PreK-12 applications must have a dissemination plan that may include but is not limited to: (1) expanding the proposed project to other school districts; (2) collaborations with other SEPA and PreK-12 STEM, NCRR’s Clinical & Translational Science Awards (CTSA), Institutional Development Awards (IDeA), Research Centers at Minority Institutions (RCMI), Biomedical Technology Research Resource Centers or the Division of Comparative Medicine animal research resources; website, TV, radio, film and other media resources; (3) presentations and posters at PreK-12 STEM and ISE/media conferences; (4) published materials such as journal articles and books.

Science Center and Museum projects must have a dissemination plan that may include but is not limited to: (1) public outreach activities such as public forums, e.g., Science Cafes, plays, focus groups and other outreach activities that will engage and educate the museum community, the general public and the press on NIH-funded research, the clinical trials process and other health-related areas; (2) field trip programs for students, teachers and families; (3) camp-over events and other museum activities for students, teachers and families; (4) outreach and resource sharing activities for public libraries or (5) traveling exhibits on topically relevant health issues.

All SEPA proposals must include a website development plan for dissemination of resources developed as a result of their SEPA funding.  The website may be new or a SEPA project-specific component to an existing pre PreK-12 or ISE/media website.   The Home page of this SEPA project website must contain SEPA funding credit text as follows:  This project/exhibit was made possible by a Science Education Partnership Award (SEPA), Grant Number ________, from the National Center for Research Resources (NCRR), a component of the National Institutes of Health (NIH).” or “The project/exhibit described is supported by a Science Education Partnership Award (SEPA) grant,  Grant Number ________ from the National Center for Research Resources (NCRR), a component of the National Institutes of Health (NIH)” and “Its contents are solely the responsibility of the authors and do not necessarily represent the official views of NCRR or NIH

Select Agent Research (Item 11): Not Applicable.

Resource Sharing Plan(s) (Item 15):  NIH considers the sharing of unique research resources developed through NIH-sponsored research an important means to enhance the value and further the advancement of the research. When resources have been developed with NIH funds and the associated research findings published or provided to NIH, it is important that they be made readily available for research purposes to qualified individuals within the scientific community. If the final data/resources are not amenable to sharing, this must be explained in the Resource Sharing section of the application (see http://grants.nih.gov/grants/policy/data_sharing/data_sharing_faqs.htm.)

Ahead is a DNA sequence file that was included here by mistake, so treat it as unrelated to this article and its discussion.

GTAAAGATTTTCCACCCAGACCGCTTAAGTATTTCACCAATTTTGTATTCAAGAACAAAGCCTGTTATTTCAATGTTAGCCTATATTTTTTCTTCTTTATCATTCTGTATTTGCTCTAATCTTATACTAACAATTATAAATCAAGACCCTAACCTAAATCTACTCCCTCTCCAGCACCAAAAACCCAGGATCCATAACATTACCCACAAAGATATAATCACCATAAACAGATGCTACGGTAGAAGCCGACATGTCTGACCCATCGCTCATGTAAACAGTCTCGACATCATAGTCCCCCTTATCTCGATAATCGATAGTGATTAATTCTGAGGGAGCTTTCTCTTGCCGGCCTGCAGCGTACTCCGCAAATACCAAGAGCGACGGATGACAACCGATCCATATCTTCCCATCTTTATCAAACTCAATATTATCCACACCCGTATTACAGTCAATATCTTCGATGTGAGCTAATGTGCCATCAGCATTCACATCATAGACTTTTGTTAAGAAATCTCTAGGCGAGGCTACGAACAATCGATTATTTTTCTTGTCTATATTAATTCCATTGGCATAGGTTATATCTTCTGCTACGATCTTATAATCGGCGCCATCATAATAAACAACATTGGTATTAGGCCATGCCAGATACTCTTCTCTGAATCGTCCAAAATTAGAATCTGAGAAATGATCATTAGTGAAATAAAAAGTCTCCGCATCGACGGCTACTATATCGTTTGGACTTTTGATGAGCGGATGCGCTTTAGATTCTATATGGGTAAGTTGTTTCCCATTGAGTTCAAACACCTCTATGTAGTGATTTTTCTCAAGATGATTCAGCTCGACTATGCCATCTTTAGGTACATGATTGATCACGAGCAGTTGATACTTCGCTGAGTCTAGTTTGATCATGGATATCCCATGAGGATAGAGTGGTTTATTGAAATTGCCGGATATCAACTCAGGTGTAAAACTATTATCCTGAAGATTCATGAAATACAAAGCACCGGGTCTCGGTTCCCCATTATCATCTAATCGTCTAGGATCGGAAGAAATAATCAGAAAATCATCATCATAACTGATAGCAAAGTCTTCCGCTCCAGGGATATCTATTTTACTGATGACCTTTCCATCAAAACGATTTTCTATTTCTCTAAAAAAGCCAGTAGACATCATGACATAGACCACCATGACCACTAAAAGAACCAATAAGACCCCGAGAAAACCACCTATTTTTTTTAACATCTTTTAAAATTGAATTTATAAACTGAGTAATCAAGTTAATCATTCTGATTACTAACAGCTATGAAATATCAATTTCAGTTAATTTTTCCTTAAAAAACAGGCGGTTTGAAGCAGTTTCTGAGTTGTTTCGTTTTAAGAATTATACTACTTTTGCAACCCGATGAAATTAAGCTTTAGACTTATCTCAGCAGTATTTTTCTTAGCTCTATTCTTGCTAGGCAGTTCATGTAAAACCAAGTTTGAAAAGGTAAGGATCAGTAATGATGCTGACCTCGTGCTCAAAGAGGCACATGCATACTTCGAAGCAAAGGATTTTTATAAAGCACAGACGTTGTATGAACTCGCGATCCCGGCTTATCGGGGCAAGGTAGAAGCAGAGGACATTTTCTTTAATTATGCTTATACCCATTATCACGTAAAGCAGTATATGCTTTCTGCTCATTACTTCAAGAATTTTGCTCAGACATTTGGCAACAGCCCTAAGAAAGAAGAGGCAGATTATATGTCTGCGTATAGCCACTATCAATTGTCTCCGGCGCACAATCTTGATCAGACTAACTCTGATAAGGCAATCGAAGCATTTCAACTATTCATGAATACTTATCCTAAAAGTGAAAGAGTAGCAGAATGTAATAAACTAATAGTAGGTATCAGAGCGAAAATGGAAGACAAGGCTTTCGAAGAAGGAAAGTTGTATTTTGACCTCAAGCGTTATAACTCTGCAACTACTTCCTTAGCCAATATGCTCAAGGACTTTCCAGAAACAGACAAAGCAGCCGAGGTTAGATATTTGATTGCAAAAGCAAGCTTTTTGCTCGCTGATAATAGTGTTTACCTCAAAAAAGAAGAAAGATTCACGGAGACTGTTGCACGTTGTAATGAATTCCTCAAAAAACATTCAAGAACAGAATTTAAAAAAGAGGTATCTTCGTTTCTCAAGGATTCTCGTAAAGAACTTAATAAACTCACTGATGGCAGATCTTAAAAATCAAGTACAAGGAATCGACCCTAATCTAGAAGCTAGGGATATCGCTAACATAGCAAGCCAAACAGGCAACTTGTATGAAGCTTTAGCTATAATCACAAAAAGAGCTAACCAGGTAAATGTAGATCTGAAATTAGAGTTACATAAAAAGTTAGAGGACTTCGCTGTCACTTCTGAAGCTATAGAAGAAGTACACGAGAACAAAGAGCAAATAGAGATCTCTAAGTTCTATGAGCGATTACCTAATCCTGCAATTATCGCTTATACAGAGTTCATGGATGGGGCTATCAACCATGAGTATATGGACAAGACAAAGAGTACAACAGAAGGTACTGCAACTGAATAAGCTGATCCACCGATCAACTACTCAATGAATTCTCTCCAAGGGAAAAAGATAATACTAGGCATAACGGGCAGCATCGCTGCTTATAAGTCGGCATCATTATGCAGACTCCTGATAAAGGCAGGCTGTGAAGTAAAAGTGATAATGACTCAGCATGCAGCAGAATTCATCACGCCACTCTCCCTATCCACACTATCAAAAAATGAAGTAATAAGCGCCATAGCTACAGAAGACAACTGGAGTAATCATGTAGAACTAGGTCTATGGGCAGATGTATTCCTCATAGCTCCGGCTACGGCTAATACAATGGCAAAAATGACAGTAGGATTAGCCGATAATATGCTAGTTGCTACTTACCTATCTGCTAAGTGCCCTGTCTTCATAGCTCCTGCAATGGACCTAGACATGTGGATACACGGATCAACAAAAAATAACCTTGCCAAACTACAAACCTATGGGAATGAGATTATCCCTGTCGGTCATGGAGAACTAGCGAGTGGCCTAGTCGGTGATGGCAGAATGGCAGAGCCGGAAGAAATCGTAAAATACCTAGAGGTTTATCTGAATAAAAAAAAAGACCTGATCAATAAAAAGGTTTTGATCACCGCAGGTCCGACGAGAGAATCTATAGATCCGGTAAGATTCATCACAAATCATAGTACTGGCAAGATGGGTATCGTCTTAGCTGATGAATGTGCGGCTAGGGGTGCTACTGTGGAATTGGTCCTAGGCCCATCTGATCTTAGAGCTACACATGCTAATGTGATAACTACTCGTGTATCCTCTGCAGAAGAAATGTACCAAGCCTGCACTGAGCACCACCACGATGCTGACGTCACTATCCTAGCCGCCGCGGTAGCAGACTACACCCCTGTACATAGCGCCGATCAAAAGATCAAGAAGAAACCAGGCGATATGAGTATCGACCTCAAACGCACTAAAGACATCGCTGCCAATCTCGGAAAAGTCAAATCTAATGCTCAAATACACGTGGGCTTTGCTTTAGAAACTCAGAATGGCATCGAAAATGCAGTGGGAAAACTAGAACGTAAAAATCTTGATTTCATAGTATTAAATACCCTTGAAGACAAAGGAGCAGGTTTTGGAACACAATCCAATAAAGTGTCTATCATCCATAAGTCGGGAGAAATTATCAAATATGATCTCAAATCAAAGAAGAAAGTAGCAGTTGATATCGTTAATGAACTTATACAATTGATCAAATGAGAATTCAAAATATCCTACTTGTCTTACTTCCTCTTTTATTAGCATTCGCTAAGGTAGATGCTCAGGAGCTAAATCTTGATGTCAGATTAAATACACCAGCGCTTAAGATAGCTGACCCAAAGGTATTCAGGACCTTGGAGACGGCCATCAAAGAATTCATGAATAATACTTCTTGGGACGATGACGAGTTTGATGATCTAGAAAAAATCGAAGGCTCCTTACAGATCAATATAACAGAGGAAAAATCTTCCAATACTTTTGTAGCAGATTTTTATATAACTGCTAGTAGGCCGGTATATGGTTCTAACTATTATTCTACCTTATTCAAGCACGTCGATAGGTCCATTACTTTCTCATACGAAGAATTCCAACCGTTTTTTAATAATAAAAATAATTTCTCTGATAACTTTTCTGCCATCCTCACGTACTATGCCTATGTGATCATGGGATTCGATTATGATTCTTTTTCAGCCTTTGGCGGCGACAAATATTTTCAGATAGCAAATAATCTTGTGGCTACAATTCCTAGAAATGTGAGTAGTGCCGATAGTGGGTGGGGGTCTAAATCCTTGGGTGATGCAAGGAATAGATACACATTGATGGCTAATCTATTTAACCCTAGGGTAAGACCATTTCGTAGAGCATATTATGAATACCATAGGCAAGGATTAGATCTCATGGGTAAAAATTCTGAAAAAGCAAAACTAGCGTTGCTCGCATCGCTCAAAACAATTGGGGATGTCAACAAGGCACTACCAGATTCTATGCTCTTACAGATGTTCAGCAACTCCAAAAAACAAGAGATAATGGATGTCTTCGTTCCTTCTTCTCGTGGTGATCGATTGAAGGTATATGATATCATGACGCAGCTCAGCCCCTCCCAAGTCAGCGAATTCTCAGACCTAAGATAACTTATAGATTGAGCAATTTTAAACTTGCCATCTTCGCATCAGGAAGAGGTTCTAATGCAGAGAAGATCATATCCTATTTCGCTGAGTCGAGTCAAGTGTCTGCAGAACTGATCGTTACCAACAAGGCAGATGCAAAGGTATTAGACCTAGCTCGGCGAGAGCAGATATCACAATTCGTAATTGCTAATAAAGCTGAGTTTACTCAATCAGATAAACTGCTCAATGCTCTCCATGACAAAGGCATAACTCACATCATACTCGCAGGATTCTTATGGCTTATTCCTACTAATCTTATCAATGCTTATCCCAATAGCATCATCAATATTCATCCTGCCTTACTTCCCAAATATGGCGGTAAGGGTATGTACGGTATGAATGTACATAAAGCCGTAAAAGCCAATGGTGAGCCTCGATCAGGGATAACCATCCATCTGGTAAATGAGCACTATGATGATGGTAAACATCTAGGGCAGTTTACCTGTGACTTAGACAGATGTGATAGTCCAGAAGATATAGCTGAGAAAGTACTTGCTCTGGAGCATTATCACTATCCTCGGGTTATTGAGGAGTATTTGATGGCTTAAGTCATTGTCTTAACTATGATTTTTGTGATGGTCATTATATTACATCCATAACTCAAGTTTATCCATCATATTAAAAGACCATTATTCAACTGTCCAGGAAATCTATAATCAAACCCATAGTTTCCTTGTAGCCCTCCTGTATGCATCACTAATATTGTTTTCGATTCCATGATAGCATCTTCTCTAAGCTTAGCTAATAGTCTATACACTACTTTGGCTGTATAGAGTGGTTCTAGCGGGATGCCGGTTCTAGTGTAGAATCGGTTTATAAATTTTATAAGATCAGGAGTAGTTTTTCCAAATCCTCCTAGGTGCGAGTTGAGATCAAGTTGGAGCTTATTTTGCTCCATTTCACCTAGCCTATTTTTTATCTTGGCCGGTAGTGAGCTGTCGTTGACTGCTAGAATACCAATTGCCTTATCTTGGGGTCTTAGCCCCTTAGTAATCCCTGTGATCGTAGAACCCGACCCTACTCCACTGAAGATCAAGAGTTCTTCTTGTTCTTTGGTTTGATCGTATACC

(a) Data Sharing Plan: Not Applicable.

(b) Sharing Model Organisms: Not applicable.

(c) Genome-Wide Association Studies (GWAS): Not applicable.

(d) Research education programs: These programs are not generally expected to generate research resources. However, applications are expected to include a software dissemination plan if support for development, maintenance, or enhancement of software is requested in the application.  There is no prescribed single license for software produced. However, the software dissemination plan should address, as appropriate, the following goals:

  • Software source code should be freely available to biomedical researchers and educators in the non-profit sector, such as institutions of education, research institutions, and government laboratories. Users should be permitted to modify the code and share their modifications with others.
  • The terms of software availability should permit the commercialization of enhanced or customized versions of the software, or incorporation of the software or pieces of it into other software packages.
  • To preserve utility to the community, the software should be transferable such that another individual or team can continue development in the event that the original investigators are unwilling or unable to do so.

The initial review group will comment on the appropriateness of the proposed software dissemination plan.  Program staff will also consider the adequacy of the software dissemination plan as one of the criteria for award.

The proposed sharing plan, after negotiation with the applicant when necessary, will be made a condition of the award.  Evaluation of annual non-competing progress reports will include assessment of the dissemination practice by the grantee.  The adequacy of the resources sharing plan and any related data sharing plans (if applicable) will be considered by Program staff of the funding organization when making recommendations about funding applications. The effectiveness of the resource sharing will be evaluated as part of the administrative review of each Non-Competing Grant Progress Report (PHS 2590). See Section VI.3., “Reporting.”